Types of IT applications in an NFP organization
IT projects can be classified in three ways. The NFP organization should focus on shifting IT spending fromrun to grow and transform activities.
- To run the organization (Will it keep the lights on?)
The IT application must support or improve essential business functions that do not directly produce revenue. Examples:
- Mission-critical server replacements and patching
- Key software upgrades
- Personnel and associated costs for infrastructure maintenance
- High quality IT support
- To grow the organization (Will it make money?)
The IT application should enhance, extend or differentiate existing business capabilities related to products, services or markets. Examples:
- Implementation of a new software for more efficient operations
- Purchase of a new firewall with better protection
- Website upgrade with better customer interactivity
- To transform the organization (Will it revolutionize what we do?)
The IT application should open up new markets or industries, or displace existing markets or industries. It should potentially move the organization into entirely new markets or industries. Examples:
- Research technologies for new organizational capabilities
- Fundamental changes to business processes
- Proof of concepts for new product or service offerings
Emerging technologies - market trends and practices
Fundraising and donor management
- Mobile device giving - In 2005, the Hurricane Katrina relief effort received nearly $400,000 in donations via mobile text messages. In 2010, this number increased, as mobile giving accounted for $30 million in donations to help Haiti recover from the earthquake devastation.
- Tagging - Students at CDI College, a Canadian business college, used an interesting fundraising technique at the 2011 event, Pray for Japan. Shirts were sold that featured a QR code that directed users to the Red Cross' mobile donation page.
- Moving to the cloud - There has been steady growth of the use of software as a service (SaaS) solutions for foundation software. In a 2012 survey of foundations by the Grants Managers Network, "bring your own device" proved to be the most common mobile device policy.
- Big data - Big data is a powerful tool for grant-makers. As data is shared among foundations, big data can be a driving force in decision-making and strategic thinking.
- Mobile access - According to a study by Fonteva, about 50 percent of Google searches originate from a mobile device, but only 10 percent of association websites are optimized for a mobile device. This underscores the need for a social strategy in today's technological environment.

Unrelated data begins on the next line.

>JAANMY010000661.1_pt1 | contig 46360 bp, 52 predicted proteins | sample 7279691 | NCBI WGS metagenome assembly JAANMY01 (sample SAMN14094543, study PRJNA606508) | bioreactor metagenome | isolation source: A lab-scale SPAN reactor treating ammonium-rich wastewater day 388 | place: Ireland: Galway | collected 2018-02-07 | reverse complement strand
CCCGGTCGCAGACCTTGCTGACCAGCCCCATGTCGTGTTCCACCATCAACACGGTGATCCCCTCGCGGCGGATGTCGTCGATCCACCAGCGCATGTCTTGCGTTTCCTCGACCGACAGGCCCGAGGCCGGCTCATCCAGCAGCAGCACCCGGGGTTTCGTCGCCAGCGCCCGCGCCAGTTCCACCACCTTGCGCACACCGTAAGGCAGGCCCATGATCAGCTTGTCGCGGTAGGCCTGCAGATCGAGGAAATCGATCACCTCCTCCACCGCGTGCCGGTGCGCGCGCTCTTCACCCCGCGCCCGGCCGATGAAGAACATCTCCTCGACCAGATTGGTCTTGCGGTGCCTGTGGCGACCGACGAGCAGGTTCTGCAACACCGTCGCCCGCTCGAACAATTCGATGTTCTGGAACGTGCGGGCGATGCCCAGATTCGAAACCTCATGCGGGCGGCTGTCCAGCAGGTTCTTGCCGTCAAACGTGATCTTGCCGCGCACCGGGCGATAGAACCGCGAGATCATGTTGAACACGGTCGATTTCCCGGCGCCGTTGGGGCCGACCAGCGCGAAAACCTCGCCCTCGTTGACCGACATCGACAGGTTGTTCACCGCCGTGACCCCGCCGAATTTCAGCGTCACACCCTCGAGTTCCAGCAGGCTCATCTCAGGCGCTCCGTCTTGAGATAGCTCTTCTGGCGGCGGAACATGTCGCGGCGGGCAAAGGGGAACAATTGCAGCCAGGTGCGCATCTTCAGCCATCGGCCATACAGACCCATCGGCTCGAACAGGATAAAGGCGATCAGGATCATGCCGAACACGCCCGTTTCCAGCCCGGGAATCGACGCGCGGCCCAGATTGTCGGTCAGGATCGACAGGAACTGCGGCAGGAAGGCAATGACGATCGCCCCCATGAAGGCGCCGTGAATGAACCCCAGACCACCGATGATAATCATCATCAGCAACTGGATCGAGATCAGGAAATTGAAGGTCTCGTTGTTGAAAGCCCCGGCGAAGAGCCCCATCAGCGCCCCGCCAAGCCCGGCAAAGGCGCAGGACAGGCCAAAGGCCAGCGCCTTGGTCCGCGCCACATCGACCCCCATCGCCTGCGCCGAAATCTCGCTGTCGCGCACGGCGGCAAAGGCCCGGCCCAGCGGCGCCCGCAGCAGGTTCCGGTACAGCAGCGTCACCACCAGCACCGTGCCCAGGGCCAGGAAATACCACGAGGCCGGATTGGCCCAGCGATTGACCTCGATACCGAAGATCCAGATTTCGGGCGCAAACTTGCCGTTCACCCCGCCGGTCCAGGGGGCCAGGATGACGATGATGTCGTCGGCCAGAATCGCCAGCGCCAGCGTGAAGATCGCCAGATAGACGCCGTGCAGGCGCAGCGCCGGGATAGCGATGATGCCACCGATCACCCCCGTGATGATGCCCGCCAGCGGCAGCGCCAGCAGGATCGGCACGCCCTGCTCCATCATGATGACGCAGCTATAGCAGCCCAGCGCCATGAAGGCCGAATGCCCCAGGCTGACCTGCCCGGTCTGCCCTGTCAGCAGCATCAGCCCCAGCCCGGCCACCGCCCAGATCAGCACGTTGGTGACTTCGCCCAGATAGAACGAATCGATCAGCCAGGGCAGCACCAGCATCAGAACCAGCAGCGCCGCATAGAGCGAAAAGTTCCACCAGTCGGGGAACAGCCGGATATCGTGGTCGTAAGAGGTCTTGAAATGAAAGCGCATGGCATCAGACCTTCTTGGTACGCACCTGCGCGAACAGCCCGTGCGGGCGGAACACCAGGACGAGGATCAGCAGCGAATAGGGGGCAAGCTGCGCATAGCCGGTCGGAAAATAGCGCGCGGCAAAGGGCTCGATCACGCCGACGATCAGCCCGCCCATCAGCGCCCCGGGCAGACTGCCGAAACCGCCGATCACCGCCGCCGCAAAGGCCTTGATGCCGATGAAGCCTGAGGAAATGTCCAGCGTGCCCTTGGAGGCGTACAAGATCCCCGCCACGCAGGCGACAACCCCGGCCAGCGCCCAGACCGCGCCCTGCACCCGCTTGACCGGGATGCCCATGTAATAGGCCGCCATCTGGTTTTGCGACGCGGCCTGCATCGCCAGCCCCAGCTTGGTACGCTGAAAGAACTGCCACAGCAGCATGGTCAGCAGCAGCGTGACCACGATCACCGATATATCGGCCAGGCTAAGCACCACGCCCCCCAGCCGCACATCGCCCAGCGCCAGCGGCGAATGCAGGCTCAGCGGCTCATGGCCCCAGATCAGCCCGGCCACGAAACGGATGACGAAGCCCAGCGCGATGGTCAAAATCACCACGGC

- Embracing E-Commerce - To support non-dues revenue, associations are increasingly using marketing tactics similar to the ones used by daily deal sites like Groupon.
- Communities of practice - Many are already in place, such as the U.S. Department of Education's initiatives that work to leverage technology for better learning. Other platforms, like Edmodo, are for the purpose of providing educators and students with opportunities for a collaborative, social experience.
- Learning Management Systems - These systems track and monitor student progress and function as a kind of data analytics for education.
Trends in the mobile workforce
In 2013, we are moving inexorably towards an always on, always connectedworld. Mobile devices (e.g., smartphones, iPads and tablets) will soon surpass personal computers to become the most common Web access tools. In mature markets, 80 percent of telephonic handsets will be smartphones. Mobile data traffic will grow commensurately; in the next five years, mobile data traffic will grow by 26 times.
Organizations should prepare for these developments. They should prepare for a market where multichannel donor and patron interactions are the norm. Those multiple channels will drive revenue, loyalty and relationships with the outreach group. They will also need to support a multitude of devices. In the face of all this growth, customers will continue to expect fast responses and personal service, perhaps even more so than with "landlocked" technologies.
For more information
For more information, please contact Bill Kracunas, principal, technology and management consulting, at 617.241.1331, or Chris Wetmore, director, technology and management consulting, at 617.241.4656.